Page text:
Friday, April 1, 2011

Baby birds are strange

Actual scientific drawing from Saunders (1956)

Very strange indeed. It seems like the random tufts of fuzz on newly hatched chicks are just for decoration. What other purpose could they serve? Warmth? It does look warm, but there's not enough of it. There are apparently names for each little patch, too. I came across a 1956 paper in the journal Bird Banding (by Aretas Saunders) that describes the fuzz from several species, and gives names to each fuzz patch. I don't necessarily see the corresponding patches on the nestling photos that I have (see below), but maybe it varies by species (the drawing is of a chipping sparrow). Maybe I should actually read the article. Here are the patches (refer to numbers on the cute yet scientific drawing above):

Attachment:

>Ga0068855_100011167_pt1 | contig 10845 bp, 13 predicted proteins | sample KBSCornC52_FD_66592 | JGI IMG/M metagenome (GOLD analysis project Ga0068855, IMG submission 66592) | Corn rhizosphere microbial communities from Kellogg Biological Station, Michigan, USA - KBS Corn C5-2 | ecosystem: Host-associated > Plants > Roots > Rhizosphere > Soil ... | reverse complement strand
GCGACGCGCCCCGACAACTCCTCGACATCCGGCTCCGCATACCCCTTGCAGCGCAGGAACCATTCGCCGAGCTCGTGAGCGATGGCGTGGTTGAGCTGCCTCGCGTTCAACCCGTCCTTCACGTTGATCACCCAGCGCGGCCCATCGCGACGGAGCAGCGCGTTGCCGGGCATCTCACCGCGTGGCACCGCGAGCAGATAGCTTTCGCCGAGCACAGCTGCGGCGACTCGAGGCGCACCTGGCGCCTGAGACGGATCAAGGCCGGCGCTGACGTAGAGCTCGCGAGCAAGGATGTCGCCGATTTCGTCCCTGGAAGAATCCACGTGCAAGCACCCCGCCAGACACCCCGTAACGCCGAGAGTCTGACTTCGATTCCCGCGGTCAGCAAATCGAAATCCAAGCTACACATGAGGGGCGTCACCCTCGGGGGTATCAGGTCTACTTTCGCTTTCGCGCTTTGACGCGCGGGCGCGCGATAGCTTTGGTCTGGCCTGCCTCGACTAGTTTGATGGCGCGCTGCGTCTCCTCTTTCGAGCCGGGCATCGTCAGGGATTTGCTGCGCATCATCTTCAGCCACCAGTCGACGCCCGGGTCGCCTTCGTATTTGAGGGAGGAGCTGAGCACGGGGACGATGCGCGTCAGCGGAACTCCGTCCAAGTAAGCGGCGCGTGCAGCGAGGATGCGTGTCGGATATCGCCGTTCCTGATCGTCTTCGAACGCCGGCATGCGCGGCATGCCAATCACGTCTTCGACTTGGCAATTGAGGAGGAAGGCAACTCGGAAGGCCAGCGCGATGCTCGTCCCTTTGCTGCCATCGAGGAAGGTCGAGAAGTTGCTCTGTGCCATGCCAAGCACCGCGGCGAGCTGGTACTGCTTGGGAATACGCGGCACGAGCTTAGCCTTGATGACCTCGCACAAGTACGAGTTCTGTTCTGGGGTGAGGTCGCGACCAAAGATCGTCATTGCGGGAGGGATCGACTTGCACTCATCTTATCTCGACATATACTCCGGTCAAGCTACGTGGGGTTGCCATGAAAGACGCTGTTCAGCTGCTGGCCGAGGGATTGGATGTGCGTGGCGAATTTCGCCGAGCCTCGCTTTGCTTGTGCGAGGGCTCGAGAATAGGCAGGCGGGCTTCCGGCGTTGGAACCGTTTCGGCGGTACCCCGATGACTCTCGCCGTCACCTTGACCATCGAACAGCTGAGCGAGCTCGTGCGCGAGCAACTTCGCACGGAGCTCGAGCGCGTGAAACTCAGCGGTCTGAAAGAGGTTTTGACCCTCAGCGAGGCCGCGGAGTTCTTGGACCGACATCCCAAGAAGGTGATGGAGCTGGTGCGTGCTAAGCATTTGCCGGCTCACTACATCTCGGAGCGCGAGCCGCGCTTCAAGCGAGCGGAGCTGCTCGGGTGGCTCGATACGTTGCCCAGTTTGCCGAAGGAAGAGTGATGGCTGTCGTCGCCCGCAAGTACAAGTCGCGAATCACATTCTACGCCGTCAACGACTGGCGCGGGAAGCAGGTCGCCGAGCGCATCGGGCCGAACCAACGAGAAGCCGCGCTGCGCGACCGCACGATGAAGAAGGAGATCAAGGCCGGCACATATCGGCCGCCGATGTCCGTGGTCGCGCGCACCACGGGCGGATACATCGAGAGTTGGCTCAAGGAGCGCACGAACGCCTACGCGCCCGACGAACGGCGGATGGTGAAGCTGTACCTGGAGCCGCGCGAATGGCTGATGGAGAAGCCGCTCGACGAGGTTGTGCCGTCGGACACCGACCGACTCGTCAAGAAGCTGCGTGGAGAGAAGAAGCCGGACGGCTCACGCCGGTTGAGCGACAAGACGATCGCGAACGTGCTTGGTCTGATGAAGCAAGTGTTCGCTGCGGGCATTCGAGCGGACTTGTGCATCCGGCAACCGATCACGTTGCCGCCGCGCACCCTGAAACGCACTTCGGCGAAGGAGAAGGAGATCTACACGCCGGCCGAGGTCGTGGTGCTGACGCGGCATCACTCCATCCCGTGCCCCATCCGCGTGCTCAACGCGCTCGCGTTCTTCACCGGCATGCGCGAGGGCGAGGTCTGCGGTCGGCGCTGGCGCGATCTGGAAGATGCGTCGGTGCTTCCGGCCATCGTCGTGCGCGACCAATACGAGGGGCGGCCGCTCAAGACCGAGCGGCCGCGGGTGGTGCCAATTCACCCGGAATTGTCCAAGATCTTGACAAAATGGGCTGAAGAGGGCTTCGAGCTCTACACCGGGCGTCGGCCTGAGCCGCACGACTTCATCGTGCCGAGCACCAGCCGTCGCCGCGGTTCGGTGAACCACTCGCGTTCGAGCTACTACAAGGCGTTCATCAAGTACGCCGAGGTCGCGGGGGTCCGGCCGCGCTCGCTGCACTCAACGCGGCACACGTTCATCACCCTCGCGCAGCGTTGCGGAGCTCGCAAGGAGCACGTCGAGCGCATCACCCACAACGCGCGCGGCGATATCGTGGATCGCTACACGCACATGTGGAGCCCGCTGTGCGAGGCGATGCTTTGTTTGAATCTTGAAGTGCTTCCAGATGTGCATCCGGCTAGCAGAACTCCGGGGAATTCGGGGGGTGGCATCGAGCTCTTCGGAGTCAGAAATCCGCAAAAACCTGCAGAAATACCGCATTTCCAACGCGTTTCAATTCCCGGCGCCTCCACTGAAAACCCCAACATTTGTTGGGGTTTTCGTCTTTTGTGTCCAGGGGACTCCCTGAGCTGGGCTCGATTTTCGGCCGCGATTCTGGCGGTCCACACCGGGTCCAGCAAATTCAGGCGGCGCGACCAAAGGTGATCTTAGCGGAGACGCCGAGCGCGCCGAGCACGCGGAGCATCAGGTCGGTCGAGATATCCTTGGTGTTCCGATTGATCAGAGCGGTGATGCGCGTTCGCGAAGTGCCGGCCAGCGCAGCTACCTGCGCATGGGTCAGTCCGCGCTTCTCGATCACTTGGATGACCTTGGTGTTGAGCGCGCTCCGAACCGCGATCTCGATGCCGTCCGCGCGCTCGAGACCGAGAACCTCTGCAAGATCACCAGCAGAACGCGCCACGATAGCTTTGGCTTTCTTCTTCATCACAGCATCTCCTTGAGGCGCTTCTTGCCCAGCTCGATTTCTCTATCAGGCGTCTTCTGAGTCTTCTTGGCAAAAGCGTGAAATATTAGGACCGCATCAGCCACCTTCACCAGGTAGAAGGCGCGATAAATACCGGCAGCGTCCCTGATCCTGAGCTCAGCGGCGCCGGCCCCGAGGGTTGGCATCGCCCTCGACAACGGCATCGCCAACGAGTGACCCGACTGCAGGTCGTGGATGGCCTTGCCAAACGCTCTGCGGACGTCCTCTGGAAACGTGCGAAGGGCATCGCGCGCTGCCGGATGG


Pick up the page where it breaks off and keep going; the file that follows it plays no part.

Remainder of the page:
1. coronal      } capital
2. occipital     }  tract
3. dorsal
4. humeral
5. femoral
6. caudal
7. secondary   }  alar
8. primary       }  tract
9. crural
10. abdominal  } abdominal
11. lateral        }     tract

Here are some pics of alien nestlings from my files:

 Acadian flycatcher
eastern meadowlark

blue grosbeak

 grasshopper sparrow

field sparrow

Lit cited
Saunders, A. A. 1956. Descriptions of newly-hatched passerine birds. Bird Banding 27:121-128.

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